The Ubuntu environment boasts a vibrant culture of open source development and the resulting high quality free apps. Speaking of screenshot apps, there are a ton of them out there. There's GIMP, Shutter, and many more. There is one problem, however: most of these apps use a graphical user interface. But what if you're more of a command line person?

Fortunately, there is scrot, a terminal-based tool that can take screenshots on Ubuntu. scrot was originally released in 2000 and is still going strong – with the latest major stable update in June 2020.

So let's start with installing scrot on Ubuntu.

How do I install scrot on Ubuntu?

The scrot screenshot tool is preinstalled on most Linux computers. So it could already exist on your system. If not, run this command on the terminal to install the package:

sudo apt-get install scrot

Beat Enter and the system will start installing scrot in a few seconds.

How to use scrot to take screenshots

Scrot is a minimalist command line tool based on Ken Thomson's UNIX philosophy, a philosophical approach to software development that celebrates small, clean, and modular programming.

And so scrot takes a fairly simple approach to screen clipping on Ubuntu as well.

Take a screenshot of the entire screen

To start with, take a screenshot of a full window on Ubuntu:

scrot

That's it. Scrot will automatically record the screen. Also, unless otherwise stated, the At home Directory contains the screenshots that you take with scrot.

Save a screenshot with a specific name and directory

If you want to save your screenshots in a specific location, all you have to do is change your directory. By default, scrot saves the screenshots in your current working directory. In addition, you can also give the screenshot a specific name if you want. Here's how:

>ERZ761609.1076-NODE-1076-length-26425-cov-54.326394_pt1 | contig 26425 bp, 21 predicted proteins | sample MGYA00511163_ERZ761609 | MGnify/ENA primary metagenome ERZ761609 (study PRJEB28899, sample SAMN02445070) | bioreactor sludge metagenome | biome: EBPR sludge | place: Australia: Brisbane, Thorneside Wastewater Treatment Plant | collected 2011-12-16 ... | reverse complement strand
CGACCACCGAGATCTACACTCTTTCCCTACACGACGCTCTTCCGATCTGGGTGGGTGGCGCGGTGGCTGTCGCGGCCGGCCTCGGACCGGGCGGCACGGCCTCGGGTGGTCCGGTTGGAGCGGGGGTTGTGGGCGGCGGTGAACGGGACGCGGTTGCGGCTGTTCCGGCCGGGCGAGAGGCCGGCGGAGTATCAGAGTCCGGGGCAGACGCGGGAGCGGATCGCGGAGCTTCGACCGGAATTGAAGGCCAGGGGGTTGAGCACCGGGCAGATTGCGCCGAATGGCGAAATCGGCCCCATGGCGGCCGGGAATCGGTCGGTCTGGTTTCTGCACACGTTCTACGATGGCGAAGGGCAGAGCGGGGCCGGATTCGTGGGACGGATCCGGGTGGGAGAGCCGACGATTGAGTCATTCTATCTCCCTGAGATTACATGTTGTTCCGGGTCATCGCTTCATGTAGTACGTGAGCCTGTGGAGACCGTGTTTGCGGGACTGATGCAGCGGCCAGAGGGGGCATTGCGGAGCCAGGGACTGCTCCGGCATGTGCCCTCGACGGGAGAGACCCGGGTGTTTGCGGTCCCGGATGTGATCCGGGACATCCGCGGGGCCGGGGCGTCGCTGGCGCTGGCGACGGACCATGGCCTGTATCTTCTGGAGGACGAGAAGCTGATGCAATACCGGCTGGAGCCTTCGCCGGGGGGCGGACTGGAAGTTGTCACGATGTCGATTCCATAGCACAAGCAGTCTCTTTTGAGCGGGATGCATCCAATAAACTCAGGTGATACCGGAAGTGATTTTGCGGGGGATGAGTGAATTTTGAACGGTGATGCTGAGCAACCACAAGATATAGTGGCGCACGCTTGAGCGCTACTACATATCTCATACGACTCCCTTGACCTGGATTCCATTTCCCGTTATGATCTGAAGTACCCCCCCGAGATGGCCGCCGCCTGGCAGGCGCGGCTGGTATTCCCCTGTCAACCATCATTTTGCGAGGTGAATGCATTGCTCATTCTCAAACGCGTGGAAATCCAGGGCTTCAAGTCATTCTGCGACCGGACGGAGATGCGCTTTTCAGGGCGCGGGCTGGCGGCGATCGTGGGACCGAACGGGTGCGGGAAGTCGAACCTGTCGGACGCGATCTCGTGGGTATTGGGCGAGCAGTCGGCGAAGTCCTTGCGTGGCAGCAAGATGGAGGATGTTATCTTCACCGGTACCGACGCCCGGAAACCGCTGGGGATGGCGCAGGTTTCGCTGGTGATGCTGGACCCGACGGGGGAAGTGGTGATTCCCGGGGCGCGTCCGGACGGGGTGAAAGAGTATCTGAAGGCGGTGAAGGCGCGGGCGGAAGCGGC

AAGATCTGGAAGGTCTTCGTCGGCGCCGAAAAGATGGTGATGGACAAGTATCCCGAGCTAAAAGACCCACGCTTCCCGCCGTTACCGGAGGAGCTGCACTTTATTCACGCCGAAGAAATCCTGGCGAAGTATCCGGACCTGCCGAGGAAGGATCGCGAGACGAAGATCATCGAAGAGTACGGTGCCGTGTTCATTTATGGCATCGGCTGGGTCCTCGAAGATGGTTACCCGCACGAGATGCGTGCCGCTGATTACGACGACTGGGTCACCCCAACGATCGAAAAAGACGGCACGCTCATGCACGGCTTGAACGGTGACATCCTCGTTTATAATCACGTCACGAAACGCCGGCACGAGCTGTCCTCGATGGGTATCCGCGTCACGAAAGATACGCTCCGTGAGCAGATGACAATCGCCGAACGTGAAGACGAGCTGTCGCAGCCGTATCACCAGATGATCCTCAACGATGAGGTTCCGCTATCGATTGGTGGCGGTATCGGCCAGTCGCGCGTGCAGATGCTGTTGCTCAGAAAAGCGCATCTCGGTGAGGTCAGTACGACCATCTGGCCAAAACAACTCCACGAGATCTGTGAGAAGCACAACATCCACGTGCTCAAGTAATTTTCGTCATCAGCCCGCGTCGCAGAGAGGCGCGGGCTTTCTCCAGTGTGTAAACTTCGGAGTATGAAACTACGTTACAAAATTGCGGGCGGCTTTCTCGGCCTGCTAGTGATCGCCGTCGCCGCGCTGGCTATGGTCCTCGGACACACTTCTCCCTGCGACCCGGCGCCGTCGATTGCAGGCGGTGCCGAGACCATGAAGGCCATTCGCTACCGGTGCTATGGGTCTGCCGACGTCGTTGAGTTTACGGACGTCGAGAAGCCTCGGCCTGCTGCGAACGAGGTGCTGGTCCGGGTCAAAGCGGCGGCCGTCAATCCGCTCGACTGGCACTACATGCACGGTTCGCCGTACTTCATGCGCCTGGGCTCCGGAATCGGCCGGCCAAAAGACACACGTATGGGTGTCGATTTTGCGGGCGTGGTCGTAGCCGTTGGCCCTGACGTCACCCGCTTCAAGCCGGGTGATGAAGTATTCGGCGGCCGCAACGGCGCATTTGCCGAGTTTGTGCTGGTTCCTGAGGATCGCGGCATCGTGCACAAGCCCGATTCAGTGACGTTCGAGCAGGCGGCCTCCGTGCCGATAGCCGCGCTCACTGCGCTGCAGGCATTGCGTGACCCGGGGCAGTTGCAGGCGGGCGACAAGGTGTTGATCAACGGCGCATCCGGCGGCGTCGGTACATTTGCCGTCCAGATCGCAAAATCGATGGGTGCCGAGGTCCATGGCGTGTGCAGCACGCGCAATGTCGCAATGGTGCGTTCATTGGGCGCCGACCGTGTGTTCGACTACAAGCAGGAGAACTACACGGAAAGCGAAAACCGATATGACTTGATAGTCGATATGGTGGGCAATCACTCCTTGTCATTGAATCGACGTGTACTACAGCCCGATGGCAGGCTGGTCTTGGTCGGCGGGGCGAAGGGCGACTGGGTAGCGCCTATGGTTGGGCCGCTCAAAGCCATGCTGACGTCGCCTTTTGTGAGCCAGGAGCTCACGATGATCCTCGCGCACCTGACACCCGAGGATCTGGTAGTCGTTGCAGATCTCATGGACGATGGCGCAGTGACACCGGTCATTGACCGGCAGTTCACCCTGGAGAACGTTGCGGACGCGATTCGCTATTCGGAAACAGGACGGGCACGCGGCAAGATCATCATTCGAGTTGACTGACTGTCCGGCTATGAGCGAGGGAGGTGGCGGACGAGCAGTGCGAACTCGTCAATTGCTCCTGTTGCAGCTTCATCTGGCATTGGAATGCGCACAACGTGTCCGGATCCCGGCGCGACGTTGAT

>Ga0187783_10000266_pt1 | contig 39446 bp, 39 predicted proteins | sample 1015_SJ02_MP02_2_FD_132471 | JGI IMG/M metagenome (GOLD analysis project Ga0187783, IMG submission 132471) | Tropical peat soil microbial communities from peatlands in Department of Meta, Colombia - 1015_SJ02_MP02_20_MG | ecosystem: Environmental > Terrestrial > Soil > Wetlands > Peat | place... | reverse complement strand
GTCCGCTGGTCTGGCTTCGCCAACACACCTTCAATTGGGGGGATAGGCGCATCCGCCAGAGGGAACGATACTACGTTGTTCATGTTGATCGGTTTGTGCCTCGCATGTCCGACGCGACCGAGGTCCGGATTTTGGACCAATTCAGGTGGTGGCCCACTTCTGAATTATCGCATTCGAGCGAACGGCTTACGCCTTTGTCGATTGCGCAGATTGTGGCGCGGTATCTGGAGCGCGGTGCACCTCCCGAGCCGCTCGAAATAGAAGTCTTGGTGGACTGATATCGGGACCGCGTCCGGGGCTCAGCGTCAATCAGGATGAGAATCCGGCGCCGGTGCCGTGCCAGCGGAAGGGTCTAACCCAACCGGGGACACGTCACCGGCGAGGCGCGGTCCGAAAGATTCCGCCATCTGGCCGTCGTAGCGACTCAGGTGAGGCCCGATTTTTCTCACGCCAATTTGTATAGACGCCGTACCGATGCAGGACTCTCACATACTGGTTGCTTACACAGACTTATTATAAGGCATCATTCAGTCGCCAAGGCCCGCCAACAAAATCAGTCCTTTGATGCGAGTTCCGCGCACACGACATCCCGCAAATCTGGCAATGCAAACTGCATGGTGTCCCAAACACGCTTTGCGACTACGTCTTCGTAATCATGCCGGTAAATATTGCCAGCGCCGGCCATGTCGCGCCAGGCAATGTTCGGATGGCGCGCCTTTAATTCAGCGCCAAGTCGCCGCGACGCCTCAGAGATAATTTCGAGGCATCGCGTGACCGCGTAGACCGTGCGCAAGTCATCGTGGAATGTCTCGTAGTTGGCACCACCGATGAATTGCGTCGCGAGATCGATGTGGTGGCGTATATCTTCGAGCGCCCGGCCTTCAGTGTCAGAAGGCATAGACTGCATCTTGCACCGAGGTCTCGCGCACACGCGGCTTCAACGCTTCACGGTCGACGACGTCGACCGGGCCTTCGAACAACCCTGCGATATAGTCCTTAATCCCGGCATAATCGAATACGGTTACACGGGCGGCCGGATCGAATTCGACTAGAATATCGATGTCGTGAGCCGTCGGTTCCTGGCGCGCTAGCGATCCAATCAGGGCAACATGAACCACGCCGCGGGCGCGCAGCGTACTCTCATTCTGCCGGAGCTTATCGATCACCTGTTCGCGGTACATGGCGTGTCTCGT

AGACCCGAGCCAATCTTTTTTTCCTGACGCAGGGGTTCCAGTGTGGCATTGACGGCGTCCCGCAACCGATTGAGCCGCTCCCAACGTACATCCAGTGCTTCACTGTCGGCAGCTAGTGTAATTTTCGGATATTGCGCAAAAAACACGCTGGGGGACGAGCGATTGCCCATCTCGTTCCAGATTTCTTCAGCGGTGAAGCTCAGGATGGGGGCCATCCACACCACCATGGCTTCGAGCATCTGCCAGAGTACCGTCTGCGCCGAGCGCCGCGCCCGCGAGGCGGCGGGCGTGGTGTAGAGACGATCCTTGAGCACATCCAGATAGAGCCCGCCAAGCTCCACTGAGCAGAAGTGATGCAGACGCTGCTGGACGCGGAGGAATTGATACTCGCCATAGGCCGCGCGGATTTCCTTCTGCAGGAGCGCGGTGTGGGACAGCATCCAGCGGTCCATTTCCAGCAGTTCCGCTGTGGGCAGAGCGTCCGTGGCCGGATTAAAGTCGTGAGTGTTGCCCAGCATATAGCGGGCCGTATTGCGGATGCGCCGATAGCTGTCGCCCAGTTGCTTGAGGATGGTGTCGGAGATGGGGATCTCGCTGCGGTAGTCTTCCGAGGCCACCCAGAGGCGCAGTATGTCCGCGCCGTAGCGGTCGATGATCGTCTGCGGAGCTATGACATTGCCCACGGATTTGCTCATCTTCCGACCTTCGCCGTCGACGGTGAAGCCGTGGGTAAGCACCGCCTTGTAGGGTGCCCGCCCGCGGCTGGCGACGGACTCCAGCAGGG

scrot-file1.png

And that's what you get when you run the above command:

Using scrot to capture the current window

If you want to take a screenshot of everything that is currently in focus on your screen, be it a browser window, an app, or something else, you can use this command:

scrot -u

Notice that once you click on Enter, scrot captures the current window which is the Ubuntu Terminal app.

This is something you probably don't want. To counter this, you can use the -d Flag as follows:

scrot -u -d num

…Where -d stands for Delay and num is the number of seconds you want to delay recording.

scrot -u -d 5

The -d 5 in the above command delays your screenshot by five seconds, giving you enough time to minimize any additional windows, including the terminal.

Create a thumbnail along with a screenshot

You can also throw in -t num Command that also creates a thumbnail for your screenshot. number here stands for the percentage in relation to the original screenshot.

So if you type something like this:

scrot -u -d 5 -t 30

You will receive a screenshot along with a thumbnail that is 30% the size of your original screenshot.

Take a screenshot for a specific area or app

If you want, you can also use scrot to cut out a specific area in the window that you want the -s Possibility.

scrot -s

After executing the command, drag your mouse (while holding down the button) over the area you want to capture and release the cursor to capture it.

Change the image quality of a screen clip

With scrot you also have the possibility to change the quality of your screenshot. All you have to do is do that -q mark with the command. The default image quality is 75, so you'll need to use this command if you want to get the best screenshots possible.

scrot -s -q 100

This takes a high quality picture of a selected part of the window.

Take high quality screenshots on Ubuntu

Scrot is a simple command line utility that uses the command line to get things done. Designed with the minimalist UNIX philosophy in mind, most of its commands are fairly easy to use and remember.

Although Unix and Linux are quite similar in terms of usage and architecture, there are certain differences between the two operating systems.

Unix vs. Linux: The Differences Between, and Why It Matters

Before Linux was developed, the computing world was dominated by Unix. What is the difference between Linux and Unix?

Continue reading

About the author

Shaant Minhas
(48 published articles)

Shaant is a staff writer at MUO. As a graduate in computer applications, he uses his passion for writing to explain complex things in plain English. When he's not researching or writing, he can enjoy a good book, run, or hang out with friends.

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